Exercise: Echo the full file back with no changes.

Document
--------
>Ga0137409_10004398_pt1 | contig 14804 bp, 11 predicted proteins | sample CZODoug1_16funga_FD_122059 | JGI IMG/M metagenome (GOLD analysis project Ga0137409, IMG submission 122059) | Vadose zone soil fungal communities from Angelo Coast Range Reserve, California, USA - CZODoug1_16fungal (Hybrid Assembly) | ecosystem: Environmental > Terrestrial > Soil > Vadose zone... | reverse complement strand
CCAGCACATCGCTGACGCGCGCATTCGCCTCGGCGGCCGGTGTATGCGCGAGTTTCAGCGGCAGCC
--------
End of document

>Ga0137409_10004398_pt1 | contig 14804 bp, 11 predicted proteins | sample CZODoug1_16funga_FD_122059 | JGI IMG/M metagenome (GOLD analysis project Ga0137409, IMG submission 122059) | Vadose zone soil fungal communities from Angelo Coast Range Reserve, California, USA - CZODoug1_16fungal (Hybrid Assembly) | ecosystem: Environmental > Terrestrial > Soil > Vadose zone... | reverse complement strand
CCAGCACATCGCTGACGCGCGCATTCGCCTCGGCGGCCGGTGTATGCGCGAGTTTCAGCGGCAGCC